I have read the entire first edition of this book, and I’m excited about the new chapters and other content that Craig and Moreland have added. My own opinion is that this book belongs on the shelf of anybody who takes their Christian faith seriously—Trinitarians, Oneness Pentecostals, or otherwise.
2. Five Proofs of the Existence of God — Edward Feser
If you begin to dig into Christian philosophy, you won’t go far before you find Ed Feser. He is a well-known Thomist philosopher, and hosts an excellent blog. (A Thomist is somebody who largely accepts the ideas of Thomas Aquinas, the medieval theologian and philosopher.) In this book, Feser defends five arguments for God’s existence, some of whose ideas stem from Aquinas’ own famous “Five Ways” in the Summa Theologica.
This book will not be an easy introduction to readers new to philosophy. Before you jump into this book you will probably want to read Feser’s introduction to Aquinas. It’s a fascinating and (for the most part) easy read. (For the record, you may want to become familiar with Aquinas for when I discuss the so-called Doctrine of Divine Simplicity in later posts.)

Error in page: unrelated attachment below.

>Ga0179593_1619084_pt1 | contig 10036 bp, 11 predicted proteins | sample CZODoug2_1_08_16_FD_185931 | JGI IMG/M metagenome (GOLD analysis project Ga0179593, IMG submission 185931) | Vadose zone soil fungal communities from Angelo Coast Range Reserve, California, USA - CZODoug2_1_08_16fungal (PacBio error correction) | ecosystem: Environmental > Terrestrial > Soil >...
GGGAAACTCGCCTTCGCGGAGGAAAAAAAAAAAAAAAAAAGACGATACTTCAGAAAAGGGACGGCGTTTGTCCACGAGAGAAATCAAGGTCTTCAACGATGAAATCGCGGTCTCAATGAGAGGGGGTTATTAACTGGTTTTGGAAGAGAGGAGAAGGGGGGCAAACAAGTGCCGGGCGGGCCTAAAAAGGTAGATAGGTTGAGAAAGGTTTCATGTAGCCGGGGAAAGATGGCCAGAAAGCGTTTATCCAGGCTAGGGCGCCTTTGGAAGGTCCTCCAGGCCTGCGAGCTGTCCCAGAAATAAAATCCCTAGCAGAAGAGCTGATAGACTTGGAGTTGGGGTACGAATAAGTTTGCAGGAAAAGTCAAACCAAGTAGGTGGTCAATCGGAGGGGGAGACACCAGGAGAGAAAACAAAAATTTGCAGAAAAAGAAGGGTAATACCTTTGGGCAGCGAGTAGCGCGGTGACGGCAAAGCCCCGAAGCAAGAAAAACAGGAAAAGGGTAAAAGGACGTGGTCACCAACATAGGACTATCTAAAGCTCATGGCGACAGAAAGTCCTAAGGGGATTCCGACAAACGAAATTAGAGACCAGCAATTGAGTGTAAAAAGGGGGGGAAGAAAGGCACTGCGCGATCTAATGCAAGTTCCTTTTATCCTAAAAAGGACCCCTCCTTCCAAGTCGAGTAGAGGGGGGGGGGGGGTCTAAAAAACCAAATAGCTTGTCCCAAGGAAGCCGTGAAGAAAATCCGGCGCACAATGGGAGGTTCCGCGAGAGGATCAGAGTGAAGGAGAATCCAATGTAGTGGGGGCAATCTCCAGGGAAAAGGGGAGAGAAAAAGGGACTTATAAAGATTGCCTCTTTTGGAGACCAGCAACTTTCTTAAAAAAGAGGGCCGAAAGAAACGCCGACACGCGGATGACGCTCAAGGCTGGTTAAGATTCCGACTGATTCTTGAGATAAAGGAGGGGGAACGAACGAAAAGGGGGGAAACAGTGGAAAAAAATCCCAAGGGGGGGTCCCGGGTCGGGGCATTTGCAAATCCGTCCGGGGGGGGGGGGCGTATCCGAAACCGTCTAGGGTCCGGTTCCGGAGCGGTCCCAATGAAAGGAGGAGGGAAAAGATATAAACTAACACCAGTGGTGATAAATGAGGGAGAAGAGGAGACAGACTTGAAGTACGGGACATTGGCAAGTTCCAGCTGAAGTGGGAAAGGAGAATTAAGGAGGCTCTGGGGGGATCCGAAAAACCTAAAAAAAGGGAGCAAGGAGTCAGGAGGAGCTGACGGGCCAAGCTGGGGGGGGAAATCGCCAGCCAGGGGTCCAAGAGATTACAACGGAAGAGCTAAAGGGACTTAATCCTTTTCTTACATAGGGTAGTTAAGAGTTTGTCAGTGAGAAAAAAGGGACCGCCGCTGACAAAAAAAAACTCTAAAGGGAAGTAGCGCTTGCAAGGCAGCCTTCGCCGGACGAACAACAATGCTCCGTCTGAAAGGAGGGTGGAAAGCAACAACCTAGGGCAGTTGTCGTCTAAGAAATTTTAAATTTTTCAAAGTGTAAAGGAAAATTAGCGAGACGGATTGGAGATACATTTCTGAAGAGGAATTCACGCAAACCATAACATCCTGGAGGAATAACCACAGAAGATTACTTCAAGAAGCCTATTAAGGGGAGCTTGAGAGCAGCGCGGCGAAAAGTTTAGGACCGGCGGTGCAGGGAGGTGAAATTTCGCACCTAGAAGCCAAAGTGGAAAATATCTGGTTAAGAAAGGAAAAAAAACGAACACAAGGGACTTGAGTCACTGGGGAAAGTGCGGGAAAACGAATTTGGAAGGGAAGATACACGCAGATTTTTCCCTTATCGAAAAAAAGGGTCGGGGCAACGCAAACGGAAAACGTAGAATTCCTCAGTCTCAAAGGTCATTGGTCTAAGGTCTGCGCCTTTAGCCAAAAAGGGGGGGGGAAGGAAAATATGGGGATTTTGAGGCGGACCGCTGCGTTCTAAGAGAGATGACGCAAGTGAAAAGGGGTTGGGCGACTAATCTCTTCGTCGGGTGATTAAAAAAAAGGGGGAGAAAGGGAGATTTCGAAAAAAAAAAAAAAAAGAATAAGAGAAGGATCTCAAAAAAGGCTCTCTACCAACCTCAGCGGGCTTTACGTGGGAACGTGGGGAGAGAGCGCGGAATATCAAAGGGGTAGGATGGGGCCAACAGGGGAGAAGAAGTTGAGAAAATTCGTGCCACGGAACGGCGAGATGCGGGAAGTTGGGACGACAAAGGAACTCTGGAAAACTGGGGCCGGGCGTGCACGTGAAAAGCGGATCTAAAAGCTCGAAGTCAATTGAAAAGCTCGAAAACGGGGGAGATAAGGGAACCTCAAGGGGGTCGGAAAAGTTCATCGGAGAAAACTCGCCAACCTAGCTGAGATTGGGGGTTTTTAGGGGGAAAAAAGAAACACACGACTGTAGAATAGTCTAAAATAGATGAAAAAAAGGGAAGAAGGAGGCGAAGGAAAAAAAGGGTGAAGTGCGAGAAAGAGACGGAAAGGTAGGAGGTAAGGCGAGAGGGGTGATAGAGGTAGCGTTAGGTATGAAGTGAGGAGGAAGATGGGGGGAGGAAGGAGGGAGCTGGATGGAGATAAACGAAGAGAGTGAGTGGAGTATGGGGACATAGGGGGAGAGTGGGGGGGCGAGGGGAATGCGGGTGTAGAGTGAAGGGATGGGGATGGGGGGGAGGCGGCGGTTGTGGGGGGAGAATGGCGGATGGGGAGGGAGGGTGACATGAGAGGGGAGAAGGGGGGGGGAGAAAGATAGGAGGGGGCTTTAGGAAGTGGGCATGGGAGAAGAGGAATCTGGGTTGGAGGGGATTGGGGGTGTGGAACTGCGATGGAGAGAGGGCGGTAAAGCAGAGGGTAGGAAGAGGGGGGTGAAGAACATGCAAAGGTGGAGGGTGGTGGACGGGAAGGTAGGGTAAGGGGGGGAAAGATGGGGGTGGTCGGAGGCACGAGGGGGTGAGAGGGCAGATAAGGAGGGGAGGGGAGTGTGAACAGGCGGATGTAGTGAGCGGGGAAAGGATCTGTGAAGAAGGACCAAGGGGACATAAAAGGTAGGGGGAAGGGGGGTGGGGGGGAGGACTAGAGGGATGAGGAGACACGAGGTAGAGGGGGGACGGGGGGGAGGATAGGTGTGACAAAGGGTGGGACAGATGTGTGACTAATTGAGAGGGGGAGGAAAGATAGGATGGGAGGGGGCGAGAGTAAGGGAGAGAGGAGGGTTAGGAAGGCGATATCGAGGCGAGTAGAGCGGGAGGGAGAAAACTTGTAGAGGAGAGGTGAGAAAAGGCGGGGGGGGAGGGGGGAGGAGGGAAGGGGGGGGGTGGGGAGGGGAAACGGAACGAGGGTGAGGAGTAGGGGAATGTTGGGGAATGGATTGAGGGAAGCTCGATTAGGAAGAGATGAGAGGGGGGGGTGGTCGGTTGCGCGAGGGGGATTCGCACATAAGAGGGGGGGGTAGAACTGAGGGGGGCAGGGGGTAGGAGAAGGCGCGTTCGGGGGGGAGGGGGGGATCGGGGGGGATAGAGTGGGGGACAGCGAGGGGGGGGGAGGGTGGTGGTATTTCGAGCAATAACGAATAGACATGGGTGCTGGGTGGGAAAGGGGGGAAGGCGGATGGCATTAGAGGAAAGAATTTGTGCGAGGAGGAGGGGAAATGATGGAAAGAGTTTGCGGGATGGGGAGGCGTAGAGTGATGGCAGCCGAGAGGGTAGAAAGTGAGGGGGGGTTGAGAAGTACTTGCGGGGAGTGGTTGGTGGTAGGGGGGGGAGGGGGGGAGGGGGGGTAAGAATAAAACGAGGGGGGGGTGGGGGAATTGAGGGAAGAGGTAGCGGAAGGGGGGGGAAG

3. Greek for Life: Strategies for Learning, Retaining, and Reviving New Testament Greek — Merkle and Plummer
I grabbed a copy of this book the day it was released and quickly read through the entire thing. If you are thinking about learning Greek, currently learning Greek, or have once studied it, this book is for you. Plummer and Merkle give study tips, memory techniques, and many excellent resources for learning and retaining your Greek. I highly recommend this book, and suggest that Greek teachers supplement their classes with it.
4. The Jewish Annotated New Testament (2nd Edition)
I first heard about this book when I listened to a debate between Craig A. Evans and Rabbi Rovia Singer. (It isn’t much of an actual debate, though, but if you’re interested you can find it here.) Near the end of this exchange Dr. Evans (who is a renowned Christian New Testament scholar, by the way) recommended The Jewish Annotated New Testament.